Sharing out the land of the Northumbrians: exploring place-names and township boundaries (part three)


  • Stuart Wrathmell


Much of the debate about Scandinavian settlement in England has traditionally focused on its chronology, and on the number of people involved: when and how many? There are, though, other arguably more interesting and illuminating questions about the settlement: where did it take place, how was it implemented and who planned it? Any attempt to answer these last three questions will, of course, have implications for our understanding of the first two.

The earlier articles in this series explored the patterning of settlement evidenced through the mapping of township territories associated with place-names ending in Old Norse (ON) -, and analysing the ways in which these townships interplayed with neighbouring communities marked by place-names with Old English (OE) generics, notably those in -tūn (Wrathmell 2020; 2021). They rested (as this third article rests) on two underlying hypotheses. The first is that many townships in eastern Yorkshire with OE place-names were already in existence at the time of the Scandinavian settlement, and retained their names beyond the period of settlement – though some of them, perhaps for various reasons, acquired ON specifics including personal names. The second is that townships with generics in ON were created as territories for some groups of Scandinavian settlers – though not necessarily for all of them.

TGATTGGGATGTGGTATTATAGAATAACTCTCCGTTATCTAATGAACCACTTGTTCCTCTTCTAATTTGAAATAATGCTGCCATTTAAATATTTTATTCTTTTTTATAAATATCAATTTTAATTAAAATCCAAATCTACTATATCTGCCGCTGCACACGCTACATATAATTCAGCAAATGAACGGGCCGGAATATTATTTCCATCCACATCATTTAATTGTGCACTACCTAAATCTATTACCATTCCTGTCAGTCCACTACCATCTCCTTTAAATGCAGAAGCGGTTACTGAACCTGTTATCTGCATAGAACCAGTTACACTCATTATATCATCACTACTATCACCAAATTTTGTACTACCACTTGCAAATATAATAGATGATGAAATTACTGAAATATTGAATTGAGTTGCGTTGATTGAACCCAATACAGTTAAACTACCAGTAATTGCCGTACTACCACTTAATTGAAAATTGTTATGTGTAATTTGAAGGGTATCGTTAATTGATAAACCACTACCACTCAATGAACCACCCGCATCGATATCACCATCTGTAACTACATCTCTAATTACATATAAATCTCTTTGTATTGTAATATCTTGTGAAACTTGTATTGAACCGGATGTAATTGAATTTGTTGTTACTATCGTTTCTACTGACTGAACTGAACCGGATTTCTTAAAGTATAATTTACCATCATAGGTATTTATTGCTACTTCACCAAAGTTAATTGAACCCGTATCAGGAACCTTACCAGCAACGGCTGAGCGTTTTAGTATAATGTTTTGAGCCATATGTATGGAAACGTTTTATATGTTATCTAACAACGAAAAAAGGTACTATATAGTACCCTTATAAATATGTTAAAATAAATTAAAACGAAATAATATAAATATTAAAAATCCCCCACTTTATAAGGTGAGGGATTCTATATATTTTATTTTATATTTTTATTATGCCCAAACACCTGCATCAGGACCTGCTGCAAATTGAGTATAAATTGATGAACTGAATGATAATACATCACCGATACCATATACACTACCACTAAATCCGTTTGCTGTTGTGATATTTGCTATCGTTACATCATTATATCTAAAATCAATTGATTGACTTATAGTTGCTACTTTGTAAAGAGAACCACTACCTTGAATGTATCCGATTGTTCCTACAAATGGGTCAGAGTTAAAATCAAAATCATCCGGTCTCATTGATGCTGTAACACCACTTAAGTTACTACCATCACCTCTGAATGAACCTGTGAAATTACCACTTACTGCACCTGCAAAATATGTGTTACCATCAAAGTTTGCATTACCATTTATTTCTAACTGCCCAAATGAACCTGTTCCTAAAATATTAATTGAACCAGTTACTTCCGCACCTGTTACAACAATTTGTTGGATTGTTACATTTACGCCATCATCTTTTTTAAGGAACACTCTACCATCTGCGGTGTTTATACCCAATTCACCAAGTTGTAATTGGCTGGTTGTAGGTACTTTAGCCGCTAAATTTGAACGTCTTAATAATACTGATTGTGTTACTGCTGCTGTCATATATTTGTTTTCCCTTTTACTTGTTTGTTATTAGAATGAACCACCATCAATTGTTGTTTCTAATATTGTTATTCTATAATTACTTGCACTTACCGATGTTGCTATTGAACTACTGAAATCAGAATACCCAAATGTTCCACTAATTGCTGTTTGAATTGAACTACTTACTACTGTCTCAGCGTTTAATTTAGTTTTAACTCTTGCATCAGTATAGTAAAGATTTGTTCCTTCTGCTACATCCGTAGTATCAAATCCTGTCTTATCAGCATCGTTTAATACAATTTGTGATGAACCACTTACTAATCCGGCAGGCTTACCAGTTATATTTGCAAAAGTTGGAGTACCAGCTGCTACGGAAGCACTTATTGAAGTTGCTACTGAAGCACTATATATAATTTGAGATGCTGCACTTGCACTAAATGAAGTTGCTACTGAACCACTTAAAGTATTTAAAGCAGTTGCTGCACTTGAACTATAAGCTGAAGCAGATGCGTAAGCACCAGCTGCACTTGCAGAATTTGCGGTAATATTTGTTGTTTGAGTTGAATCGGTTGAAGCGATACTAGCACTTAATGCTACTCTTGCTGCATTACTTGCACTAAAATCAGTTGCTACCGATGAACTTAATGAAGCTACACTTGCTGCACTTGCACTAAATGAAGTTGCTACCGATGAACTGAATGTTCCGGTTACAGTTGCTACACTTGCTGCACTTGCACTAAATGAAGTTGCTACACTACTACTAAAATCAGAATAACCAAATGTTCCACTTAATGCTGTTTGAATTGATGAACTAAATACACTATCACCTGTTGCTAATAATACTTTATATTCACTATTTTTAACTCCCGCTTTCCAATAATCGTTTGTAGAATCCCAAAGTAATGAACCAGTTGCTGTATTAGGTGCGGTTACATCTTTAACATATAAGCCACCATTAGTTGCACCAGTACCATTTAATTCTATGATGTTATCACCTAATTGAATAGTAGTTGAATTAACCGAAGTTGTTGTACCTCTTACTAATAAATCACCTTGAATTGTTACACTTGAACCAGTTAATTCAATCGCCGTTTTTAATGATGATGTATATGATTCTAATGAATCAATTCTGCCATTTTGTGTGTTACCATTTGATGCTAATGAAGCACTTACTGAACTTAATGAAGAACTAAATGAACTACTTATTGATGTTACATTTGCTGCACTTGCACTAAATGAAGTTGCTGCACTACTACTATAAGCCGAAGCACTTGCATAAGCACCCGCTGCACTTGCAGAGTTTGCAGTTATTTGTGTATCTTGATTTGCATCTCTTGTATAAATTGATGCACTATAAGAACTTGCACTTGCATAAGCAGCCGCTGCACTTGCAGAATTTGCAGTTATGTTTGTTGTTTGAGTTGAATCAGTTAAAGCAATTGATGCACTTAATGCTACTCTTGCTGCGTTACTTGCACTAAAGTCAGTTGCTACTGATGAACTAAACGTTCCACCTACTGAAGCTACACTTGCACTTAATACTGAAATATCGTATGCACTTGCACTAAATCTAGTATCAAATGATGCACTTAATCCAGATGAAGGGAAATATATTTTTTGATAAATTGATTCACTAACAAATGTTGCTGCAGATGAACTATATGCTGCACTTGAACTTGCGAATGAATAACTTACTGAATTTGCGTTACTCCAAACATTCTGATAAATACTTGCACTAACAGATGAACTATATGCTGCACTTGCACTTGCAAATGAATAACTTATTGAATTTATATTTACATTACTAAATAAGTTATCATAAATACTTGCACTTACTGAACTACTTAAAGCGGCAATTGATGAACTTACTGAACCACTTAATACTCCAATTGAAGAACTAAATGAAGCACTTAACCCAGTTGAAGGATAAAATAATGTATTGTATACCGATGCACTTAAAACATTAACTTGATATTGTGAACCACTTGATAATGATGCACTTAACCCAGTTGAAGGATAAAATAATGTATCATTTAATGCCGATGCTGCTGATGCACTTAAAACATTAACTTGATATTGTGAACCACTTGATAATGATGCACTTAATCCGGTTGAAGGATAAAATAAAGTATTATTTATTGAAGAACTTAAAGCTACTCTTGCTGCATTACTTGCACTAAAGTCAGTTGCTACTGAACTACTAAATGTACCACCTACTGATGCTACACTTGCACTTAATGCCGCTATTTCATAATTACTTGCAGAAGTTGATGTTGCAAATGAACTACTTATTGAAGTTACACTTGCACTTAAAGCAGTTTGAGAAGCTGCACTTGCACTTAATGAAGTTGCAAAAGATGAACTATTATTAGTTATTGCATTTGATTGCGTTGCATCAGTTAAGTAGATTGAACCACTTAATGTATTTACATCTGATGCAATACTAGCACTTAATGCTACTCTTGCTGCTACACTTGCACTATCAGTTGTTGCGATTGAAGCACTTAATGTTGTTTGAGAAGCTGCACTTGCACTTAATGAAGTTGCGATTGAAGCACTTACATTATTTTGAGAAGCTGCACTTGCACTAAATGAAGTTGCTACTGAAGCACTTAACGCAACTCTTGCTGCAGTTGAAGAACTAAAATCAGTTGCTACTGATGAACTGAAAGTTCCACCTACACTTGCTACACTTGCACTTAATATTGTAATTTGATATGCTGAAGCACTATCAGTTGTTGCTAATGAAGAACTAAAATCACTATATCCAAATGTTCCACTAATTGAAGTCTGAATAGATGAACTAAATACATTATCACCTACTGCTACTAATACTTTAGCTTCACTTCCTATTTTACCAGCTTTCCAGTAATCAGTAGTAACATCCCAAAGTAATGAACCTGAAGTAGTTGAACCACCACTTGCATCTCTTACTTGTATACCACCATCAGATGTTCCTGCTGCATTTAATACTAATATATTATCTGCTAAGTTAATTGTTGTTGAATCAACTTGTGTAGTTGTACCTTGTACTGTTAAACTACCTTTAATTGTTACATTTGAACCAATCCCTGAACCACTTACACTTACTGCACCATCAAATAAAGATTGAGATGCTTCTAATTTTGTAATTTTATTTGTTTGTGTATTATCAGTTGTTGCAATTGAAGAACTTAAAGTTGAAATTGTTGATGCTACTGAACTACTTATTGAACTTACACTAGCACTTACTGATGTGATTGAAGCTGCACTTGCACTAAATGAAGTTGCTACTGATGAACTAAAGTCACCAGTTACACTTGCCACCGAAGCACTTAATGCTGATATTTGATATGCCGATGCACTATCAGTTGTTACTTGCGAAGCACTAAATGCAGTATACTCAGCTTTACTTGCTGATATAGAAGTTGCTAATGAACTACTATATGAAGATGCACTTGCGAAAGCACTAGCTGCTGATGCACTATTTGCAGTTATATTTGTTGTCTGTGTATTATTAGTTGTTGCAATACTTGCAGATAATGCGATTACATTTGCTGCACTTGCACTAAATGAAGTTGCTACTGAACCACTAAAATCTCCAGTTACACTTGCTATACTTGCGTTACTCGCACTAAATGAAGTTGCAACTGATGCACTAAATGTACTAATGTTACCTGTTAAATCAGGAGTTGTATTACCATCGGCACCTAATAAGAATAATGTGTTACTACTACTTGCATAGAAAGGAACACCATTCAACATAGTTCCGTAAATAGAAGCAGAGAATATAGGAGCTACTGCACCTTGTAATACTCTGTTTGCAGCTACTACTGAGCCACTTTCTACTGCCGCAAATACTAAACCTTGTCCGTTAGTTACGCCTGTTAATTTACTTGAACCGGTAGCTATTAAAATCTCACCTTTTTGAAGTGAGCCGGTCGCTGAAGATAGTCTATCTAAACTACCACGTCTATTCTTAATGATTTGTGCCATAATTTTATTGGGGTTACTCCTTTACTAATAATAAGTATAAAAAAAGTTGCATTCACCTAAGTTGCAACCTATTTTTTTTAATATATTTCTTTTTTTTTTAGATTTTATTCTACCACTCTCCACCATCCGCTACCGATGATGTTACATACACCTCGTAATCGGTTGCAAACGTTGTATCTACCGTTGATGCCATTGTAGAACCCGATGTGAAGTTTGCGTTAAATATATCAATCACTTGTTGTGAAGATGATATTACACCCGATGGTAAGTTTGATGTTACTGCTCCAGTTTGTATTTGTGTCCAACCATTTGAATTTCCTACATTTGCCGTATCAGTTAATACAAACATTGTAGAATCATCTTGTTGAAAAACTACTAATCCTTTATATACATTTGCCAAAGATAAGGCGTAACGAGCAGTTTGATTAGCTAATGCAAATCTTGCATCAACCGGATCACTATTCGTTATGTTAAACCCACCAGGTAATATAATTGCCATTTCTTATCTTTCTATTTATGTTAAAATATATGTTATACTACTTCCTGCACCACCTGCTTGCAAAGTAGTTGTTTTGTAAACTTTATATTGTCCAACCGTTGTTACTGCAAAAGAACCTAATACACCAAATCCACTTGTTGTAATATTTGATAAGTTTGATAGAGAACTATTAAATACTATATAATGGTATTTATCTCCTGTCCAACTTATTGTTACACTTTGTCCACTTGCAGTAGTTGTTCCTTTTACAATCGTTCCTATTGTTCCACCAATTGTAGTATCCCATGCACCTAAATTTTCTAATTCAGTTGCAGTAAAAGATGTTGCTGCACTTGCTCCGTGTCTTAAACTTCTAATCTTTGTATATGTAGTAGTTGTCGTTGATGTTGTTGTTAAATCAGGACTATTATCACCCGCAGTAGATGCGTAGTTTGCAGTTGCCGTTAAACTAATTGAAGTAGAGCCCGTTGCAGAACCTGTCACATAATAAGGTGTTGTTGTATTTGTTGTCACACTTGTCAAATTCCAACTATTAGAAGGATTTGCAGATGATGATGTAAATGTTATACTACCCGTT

This concluding article attempts, first, to draw out some broad themes from the analyses offered in the earlier articles, exploring intentions, means of implementation and actors in the Scandinavian settlement. In further case studies, focusing on the archiepiscopal soke estates of Helperby and Weaverthorpe, and on places in the study area with ‘Kirby’ names (see Fig. 1), it then attempts to trace the role that the Church, specifically the archbishops of York, may have played in managing both the settlement and the subsequent Christianisation of the newly settled communities. The final sections consider the chronology of settlement, and the circumstances that would have promoted or discouraged the persistence of earlier township names during and beyond the Scandinavian settlement. As with the previous articles, the case studies, and therefore the conclusions, are limited to parts of the former Deiran kingdom in southern Northumbria.


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How to Cite

Wrathmell, S. (2022). Sharing out the land of the Northumbrians: exploring place-names and township boundaries (part three). Medieval Settlement Research, 37, 4–21. Retrieved from